Ladi Asgill, Senior Project Manager at Sustainable Conservation, gives a presentation about the economic and environmental benefits of using liquid manure in drip irrigation systems..
|Sustainable Conservation’s John Cardoza and Ladi Asgill with Mike Winemiller of California Ag Solutions.
Sustainable Conservation teamed up with Netafim USA, a leading manufacturer of drip irrigation technologies, at this year’s Western United Dairymen convention to update dairy producers about efforts to utilize liquid manure in drip irrigation systems and to explain its potential economic and environmental benefits.
This year, the conference was held at Tenaya Lodge in beautiful Yosemite Valley, California. The conference brought together approximately 300 hundred participants consisting of dairy producers, industry experts, speakers, and exhibitors. The event started March 18th and ended on March 20th.
The partnership, which included Netafim USA’s irrigation experts, Nate Ray, Farm Manager for DeJager Farms, and Project Managers Ladi Asgill and John Cardoza with Sustainable Conservation, presented details of the cutting edge project that involves applying filtered liquid manure through drip irrigation lines for growing silage corn and winter forages.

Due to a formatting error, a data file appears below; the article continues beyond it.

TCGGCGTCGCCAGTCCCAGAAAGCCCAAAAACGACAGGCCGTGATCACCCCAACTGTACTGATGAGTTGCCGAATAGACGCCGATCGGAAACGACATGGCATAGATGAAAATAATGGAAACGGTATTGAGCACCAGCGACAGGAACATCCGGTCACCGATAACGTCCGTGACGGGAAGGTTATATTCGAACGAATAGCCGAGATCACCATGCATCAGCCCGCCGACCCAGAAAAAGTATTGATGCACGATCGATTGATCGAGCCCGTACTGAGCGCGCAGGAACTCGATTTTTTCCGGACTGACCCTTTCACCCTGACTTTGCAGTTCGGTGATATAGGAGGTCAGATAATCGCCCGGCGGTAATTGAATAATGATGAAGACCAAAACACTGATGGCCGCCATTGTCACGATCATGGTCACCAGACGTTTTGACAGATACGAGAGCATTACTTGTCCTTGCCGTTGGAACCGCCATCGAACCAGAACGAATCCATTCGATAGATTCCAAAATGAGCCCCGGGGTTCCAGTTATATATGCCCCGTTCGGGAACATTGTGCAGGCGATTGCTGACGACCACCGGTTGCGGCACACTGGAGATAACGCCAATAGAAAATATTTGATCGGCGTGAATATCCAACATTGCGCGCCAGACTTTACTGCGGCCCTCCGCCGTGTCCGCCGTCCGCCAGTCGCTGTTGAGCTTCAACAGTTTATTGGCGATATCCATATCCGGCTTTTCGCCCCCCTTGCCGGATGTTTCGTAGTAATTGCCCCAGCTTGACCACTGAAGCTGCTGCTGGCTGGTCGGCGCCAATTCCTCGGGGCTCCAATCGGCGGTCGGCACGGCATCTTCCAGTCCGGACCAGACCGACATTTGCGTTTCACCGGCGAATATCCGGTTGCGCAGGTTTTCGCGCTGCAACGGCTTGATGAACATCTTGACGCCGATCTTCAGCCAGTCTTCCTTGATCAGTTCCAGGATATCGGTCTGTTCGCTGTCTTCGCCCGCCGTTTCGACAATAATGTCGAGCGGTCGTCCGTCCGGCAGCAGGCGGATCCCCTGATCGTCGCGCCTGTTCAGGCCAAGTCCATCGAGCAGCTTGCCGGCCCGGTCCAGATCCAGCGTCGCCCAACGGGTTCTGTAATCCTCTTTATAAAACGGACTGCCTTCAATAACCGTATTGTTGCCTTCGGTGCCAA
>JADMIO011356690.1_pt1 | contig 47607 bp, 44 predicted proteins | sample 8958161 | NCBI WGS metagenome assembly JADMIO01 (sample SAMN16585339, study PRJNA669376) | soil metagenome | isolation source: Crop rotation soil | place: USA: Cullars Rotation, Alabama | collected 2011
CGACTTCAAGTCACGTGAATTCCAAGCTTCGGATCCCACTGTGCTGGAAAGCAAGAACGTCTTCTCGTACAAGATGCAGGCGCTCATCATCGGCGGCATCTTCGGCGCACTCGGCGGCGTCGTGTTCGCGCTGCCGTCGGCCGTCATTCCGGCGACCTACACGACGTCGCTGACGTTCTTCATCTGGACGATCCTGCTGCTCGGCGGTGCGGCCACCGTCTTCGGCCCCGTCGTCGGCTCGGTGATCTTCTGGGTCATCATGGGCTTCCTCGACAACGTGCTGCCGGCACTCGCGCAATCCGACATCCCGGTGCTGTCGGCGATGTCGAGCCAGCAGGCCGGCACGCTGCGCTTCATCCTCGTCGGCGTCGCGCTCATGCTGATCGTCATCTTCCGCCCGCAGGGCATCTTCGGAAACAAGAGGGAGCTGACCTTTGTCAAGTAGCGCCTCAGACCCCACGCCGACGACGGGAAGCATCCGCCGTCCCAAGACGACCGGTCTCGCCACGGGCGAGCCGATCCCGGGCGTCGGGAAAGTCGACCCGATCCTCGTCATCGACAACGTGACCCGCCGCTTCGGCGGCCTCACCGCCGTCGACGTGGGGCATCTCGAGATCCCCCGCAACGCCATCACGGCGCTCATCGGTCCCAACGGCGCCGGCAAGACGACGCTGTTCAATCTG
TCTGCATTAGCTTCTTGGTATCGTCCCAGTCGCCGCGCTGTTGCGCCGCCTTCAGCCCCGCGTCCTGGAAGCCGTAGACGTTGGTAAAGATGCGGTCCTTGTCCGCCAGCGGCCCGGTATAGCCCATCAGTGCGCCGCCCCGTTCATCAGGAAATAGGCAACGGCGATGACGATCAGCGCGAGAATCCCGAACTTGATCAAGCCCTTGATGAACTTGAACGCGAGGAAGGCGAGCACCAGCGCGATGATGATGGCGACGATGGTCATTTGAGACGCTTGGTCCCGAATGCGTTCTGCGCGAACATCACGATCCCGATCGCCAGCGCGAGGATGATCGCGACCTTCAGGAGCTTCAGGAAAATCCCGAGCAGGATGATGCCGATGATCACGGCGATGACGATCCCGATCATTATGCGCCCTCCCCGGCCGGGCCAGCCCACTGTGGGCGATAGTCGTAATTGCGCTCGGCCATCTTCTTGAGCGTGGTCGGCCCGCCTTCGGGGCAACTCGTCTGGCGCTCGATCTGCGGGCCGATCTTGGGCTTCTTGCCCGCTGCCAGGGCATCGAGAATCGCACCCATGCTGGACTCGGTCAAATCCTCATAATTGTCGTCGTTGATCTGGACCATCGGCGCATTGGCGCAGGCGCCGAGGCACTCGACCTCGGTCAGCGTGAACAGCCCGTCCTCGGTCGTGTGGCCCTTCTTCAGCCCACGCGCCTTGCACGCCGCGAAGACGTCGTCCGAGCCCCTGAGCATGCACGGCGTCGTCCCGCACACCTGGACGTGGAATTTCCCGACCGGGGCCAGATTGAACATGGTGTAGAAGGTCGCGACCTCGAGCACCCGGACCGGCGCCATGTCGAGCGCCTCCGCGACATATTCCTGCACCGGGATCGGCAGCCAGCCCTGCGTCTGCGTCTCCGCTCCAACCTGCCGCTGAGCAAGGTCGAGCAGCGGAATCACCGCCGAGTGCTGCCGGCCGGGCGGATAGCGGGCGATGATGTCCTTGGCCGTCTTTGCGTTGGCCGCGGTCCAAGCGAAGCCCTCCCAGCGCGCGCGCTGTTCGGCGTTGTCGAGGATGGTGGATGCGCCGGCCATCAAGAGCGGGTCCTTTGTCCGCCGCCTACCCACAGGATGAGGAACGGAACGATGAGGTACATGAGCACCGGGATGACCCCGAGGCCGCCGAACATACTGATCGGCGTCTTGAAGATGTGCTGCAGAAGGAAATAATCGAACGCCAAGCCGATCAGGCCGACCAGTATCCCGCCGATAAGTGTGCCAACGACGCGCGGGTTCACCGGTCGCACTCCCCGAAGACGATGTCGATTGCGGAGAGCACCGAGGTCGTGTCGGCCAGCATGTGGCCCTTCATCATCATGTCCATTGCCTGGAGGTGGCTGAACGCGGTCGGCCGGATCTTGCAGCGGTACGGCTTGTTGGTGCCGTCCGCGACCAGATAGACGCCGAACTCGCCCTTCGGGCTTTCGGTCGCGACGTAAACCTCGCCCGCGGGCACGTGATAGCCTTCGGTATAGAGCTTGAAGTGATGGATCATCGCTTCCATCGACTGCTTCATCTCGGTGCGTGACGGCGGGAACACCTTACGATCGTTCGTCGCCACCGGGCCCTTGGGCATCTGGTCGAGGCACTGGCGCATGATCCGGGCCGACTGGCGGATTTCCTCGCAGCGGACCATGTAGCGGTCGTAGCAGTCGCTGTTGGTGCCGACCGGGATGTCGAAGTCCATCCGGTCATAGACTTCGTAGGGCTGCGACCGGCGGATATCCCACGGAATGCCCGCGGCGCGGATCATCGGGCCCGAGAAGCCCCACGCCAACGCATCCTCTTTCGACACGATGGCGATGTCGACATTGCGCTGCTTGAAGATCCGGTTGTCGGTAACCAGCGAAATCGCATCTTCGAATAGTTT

The ability to utilize readily available manure nutrients instead of importing additional synthetic fertilizers helps reduce nitrate contamination of ground water while saving farmers money.
The 45 minute presentation was well received by all who attended. In the midst of California’s 4th year of a major drought the project received strong interest from dairy producers. Adapting water efficient technologies like drip irrigation in combination with liquid manure to row crops on California dairies will not only help achieve reductions in water use, but also help precisely control fertilizer applications.
Current flood irrigation methods wastes water and results in over application of nitrogen. Once the development of this type of irrigation system is complete, Sustainable Conservation hopes to encourage wider adoption of this approach with dairy producers in the San Joaquin Valley already affected by the drought and ground water contamination.